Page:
An autopsy performed on former Kansas City Chiefs linebacker and West Babylon native Jovan Belcher, who fatally shot his girlfriend before committing suicide, found that his brain had signs of a degenerative disease.
On Dec. 1, 2012, Belcher, 25, shot Kasandra Perkins, 22, at the couple's suburban Kansas City, Missouri, home. He later drove to Arrowhead Stadium and killed himself in front of the Chiefs' then-general manager and then-head coach.
The autopsy, released Monday, revealed Belcher's brain had signs of chronic traumatic encephalopathy, a form of brain damage found in athletes and others with a history of repetitive brain injuries.
The autopsy was performed in December at the request of lawyers for Zoey Belcher, the daughter of Belcher and Perkins, who was 2 months old at the time of her parents' deaths.
Attorney Kenneth B. McClain -- whose client is the conservator who was appointed to represent Belcher's daughter -- said the diagnosis was made by Dr. Piotr Kozlowski, a neuropathologist in Staten Island. McClain, of Independence, Missouri, said Kozlowski is highly recognized in this area of study.
"He examined the brain and in each of the seven areas he examined he found tangles representative of CTE of the brain and so rendered the diagnosis that this is consistent with CTE seen in the brains of other deceased players," McClain said. "It confirms what we thought."
Cheryl Shepherd, Belcher's mother, sued the Chiefs in late December, alleging Belcher had suffered repetitive head trauma and that the team failed to provide adequate medical care before the shooting deaths.
The Chiefs declined to comment on the autopsy results. In a statement, the NFL said: "The NFL has a long history of a changing the rules of the game to make it safer on the field, providing players the best medical care, and updating protocols on diagnosing concussions, treating concussions, and returning to play after a concussion."
Belcher's body was exhumed at a cemetery in Bay Shore at his family's request earlier in December so that his brain could be studied for any signs of CTE.
Shepherd did not return a message seeking comment.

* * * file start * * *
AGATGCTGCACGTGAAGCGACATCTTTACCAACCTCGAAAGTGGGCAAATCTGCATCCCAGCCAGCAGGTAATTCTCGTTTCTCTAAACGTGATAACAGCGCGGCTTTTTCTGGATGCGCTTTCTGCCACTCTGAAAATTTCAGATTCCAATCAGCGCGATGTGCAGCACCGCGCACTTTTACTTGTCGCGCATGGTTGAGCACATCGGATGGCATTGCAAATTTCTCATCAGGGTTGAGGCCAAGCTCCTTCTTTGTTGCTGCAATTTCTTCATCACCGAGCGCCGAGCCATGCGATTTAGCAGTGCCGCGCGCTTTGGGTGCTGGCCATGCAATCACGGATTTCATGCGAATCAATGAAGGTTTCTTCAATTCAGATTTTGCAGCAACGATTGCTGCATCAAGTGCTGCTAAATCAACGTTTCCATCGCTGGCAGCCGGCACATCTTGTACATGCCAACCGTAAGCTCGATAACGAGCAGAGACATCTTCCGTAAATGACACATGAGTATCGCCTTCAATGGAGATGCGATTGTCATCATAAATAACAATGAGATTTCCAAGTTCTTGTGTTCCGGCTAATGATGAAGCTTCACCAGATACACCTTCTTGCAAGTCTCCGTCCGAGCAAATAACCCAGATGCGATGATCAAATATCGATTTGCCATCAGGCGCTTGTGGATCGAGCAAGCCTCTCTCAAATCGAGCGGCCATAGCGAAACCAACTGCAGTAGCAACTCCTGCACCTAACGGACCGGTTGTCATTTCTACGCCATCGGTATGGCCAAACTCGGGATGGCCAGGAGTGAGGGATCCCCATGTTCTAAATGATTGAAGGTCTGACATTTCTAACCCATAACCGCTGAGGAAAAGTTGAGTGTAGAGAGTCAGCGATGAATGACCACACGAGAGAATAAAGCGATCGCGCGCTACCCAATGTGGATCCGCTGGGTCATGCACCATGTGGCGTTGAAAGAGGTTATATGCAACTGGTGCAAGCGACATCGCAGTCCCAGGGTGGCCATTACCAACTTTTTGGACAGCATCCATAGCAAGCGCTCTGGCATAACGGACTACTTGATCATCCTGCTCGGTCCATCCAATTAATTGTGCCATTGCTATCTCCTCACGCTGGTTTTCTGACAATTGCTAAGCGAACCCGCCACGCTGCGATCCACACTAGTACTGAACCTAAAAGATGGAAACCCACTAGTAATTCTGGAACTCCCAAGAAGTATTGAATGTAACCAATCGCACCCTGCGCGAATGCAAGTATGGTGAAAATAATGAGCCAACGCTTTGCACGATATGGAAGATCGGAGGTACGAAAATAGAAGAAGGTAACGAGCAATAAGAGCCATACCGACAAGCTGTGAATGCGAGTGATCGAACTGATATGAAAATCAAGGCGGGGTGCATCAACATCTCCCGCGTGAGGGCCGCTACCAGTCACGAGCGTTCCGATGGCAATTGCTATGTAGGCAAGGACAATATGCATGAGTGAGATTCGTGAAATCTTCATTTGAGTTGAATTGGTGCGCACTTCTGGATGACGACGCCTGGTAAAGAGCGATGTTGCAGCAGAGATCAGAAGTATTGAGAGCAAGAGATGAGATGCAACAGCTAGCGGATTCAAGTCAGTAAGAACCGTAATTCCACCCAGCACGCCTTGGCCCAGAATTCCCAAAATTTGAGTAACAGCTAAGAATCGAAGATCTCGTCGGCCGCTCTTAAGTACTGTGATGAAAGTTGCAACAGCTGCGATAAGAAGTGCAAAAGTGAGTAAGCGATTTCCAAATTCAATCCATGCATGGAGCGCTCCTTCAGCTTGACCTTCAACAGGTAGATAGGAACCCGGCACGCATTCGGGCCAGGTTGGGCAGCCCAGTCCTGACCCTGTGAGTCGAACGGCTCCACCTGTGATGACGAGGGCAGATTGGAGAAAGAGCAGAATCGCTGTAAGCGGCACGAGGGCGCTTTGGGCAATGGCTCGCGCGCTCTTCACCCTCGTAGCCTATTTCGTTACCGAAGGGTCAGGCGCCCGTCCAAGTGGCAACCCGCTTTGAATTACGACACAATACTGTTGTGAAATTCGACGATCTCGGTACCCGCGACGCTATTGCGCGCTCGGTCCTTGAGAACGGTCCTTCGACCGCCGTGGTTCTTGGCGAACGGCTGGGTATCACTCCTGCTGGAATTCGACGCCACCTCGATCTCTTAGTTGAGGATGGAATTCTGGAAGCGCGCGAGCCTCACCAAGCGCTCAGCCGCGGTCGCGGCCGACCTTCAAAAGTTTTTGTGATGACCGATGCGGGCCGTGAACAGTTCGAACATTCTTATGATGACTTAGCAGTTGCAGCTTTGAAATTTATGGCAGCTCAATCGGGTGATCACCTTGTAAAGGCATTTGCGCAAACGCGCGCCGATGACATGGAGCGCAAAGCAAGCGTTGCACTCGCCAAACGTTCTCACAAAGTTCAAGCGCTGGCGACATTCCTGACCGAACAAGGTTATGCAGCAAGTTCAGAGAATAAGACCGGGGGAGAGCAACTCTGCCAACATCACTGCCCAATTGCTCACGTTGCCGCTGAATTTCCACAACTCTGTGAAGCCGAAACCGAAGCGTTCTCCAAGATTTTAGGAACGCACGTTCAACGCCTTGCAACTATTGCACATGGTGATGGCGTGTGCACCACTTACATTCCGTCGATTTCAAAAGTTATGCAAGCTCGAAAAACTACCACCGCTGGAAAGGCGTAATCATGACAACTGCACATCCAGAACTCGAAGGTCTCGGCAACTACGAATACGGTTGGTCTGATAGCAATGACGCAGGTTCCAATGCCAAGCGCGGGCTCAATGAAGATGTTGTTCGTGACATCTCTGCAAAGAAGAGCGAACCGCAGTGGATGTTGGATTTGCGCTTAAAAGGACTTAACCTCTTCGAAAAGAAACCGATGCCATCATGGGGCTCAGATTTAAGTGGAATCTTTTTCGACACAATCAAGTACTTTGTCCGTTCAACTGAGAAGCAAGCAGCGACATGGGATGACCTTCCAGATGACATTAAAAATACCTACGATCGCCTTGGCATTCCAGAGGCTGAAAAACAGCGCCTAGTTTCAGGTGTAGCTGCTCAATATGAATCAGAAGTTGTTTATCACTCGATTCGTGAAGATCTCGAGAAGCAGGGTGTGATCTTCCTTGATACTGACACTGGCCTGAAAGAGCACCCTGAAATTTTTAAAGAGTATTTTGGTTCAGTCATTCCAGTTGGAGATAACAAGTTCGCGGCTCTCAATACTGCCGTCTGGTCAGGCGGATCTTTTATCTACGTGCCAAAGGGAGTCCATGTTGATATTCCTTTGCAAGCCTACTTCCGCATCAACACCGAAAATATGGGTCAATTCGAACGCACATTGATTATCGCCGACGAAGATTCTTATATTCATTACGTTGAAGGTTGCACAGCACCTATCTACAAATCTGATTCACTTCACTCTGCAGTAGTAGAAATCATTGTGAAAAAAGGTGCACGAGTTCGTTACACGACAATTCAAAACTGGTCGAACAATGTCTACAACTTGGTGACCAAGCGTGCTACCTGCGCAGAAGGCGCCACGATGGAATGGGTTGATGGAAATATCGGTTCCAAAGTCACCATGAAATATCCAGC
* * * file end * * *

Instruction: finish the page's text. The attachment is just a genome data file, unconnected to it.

Shepherd's lawsuit and other legal actions by more than 30 plaintiffs, including many former Chiefs players, has been moved to federal court and set aside while the $765 million concussion claims settlement between the NFL and thousands of retired players moves through the approval process.
CTE has been found in other former NFL players. They include Junior Seau, Dave Duerson and Andre Waters -- all of whom committed suicide.
Dr. Julian Bailes, chairman of the neurosurgery department of NorthShore Neurological Institute in Illinois, said violence is not typically linked to CTE. "If corroborated and found to be true, they [the findings] are of great interest," Bailes said. "The second thing, CTE has not typically been associated with violence or homicidal behavior. One notable exception was Chris Benoit, the WWE wrestler who killed his wife and son, and hanged himself in Atlanta [in 2007]. But for the most part, it hasn't been part of CTE."
Dirk Vandever, a Kansas City attorney representing some plaintiffs in head injury lawsuits against the Chiefs, said the results of the autopsy were released now because of the increased awareness of domestic violence cases plaguing the NFL.
"In the past month, five different NFL players [were] implicated in horrendous episodes in domestic violence," Vandever said.
Brain disease Jovan Belcher may have had
Chronic traumatic encephalopathy is a progressive degenerative disease of the brain found in athletes and other individuals with a history of repetitive brain trauma, including concussions and hits to the head. Former Chiefs linebacker Jovan Belcher showed signs of CTE, an autopsy released Monday indicates.
WHO IT AFFECTS: Known to affect boxers since the 1920s. However, recent reports have confirmed CTE in retired pro football players and other athletes.
HOW IT HAPPENS: Trauma triggers progressive degeneration of the brain tissue, including the buildup of an abnormal protein called tau. The impact on the brain can begin months, years or even decades after the last brain trauma or end of athletic involvement.
ASSOCIATED WITH: Memory loss, confusion, impaired judgment, impulse control problems, aggression, depression and, eventually, progressive dementia.
Source: Boston University's CTE Center